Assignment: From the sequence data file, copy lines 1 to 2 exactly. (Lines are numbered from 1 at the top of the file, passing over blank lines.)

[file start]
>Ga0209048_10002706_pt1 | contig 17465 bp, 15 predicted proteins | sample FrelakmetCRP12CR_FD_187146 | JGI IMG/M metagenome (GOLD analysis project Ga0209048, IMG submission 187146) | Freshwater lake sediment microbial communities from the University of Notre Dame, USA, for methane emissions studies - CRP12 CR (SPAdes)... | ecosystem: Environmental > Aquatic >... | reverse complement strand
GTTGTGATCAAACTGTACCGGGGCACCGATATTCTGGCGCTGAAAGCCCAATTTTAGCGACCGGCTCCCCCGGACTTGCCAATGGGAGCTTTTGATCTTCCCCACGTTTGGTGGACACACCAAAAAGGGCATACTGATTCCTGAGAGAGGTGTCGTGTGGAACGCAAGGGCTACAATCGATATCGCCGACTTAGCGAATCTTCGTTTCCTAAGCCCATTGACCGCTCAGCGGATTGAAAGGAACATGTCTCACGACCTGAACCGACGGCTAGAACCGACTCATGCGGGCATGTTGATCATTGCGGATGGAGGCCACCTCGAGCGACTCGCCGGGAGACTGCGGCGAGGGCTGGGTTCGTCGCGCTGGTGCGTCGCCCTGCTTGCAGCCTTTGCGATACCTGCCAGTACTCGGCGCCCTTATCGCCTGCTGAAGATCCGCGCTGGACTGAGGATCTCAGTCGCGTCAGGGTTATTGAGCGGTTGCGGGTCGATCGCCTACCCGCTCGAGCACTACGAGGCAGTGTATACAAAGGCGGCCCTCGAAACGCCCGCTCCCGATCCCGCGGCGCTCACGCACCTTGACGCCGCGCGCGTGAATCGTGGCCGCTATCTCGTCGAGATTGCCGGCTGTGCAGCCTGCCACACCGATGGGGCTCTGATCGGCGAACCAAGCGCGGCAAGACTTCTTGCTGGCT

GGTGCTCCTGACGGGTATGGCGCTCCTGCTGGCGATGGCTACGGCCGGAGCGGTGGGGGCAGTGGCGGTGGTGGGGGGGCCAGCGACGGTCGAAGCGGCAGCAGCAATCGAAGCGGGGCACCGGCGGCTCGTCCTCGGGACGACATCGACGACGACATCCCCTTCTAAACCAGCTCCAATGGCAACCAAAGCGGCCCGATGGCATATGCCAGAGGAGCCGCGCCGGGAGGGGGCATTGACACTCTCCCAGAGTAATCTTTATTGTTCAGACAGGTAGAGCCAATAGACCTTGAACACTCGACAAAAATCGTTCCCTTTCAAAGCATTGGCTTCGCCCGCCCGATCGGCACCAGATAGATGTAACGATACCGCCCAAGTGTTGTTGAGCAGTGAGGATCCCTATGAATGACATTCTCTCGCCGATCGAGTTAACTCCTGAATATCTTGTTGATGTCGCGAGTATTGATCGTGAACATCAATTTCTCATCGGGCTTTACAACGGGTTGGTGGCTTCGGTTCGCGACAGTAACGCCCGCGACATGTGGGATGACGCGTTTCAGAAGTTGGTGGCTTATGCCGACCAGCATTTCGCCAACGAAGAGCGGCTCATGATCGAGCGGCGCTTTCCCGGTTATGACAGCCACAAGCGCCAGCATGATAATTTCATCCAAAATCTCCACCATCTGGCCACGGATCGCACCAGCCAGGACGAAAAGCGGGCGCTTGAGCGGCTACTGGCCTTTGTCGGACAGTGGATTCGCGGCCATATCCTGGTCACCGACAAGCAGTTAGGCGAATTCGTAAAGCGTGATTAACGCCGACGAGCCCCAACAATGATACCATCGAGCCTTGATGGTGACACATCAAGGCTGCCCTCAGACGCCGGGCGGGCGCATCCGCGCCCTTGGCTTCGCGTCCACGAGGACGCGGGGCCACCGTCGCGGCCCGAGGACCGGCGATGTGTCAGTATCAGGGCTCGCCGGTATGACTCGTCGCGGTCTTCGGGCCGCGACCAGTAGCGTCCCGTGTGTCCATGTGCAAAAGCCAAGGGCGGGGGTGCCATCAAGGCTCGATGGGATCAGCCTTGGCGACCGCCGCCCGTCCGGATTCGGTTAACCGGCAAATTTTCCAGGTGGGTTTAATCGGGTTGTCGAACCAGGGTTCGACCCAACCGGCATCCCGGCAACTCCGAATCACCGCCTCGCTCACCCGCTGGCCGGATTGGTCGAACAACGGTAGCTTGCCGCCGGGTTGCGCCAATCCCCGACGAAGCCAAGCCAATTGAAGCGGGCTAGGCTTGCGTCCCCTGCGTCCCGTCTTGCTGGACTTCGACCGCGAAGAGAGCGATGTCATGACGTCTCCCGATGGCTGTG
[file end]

>Ga0209048_10002706_pt1 | contig 17465 bp, 15 predicted proteins | sample FrelakmetCRP12CR_FD_187146 | JGI IMG/M metagenome (GOLD analysis project Ga0209048, IMG submission 187146) | Freshwater lake sediment microbial communities from the University of Notre Dame, USA, for methane emissions studies - CRP12 CR (SPAdes)... | ecosystem: Environmental > Aquatic >... | reverse complement strand
GTTGTGATCAAACTGTACCGGGGCACCGATATTCTGGCGCTGAAAGCCCAATTTTAGCGACCGGCTCCCCCGGACTTGCCAATGGGAGCTTTTGATCTTCCCCACGTTTGGTGGACACACCAAAAAGGGCATACTGATTCCTGAGAGAGGTGTCGTGTGGAACGCAAGGGCTACAATCGATATCGCCGACTTAGCGAATCTTCGTTTCCTAAGCCCATTGACCGCTCAGCGGATTGAAAGGAACATGTCTCACGACCTGAACCGACGGCTAGAACCGACTCATGCGGGCATGTTGATCATTGCGGATGGAGGCCACCTCGAGCGACTCGCCGGGAGACTGCGGCGAGGGCTGGGTTCGTCGCGCTGGTGCGTCGCCCTGCTTGCAGCCTTTGCGATACCTGCCAGTACTCGGCGCCCTTATCGCCTGCTGAAGATCCGCGCTGGACTGAGGATCTCAGTCGCGTCAGGGTTATTGAGCGGTTGCGGGTCGATCGCCTACCCGCTCGAGCACTACGAGGCAGTGTATACAAAGGCGGCCCTCGAAACGCCCGCTCCCGATCCCGCGGCGCTCACGCACCTTGACGCCGCGCGCGTGAATCGTGGCCGCTATCTCGTCGAGATTGCCGGCTGTGCAGCCTGCCACACCGATGGGGCTCTGATCGGCGAACCAAGCGCGGCAAGACTTCTTGCTGGCT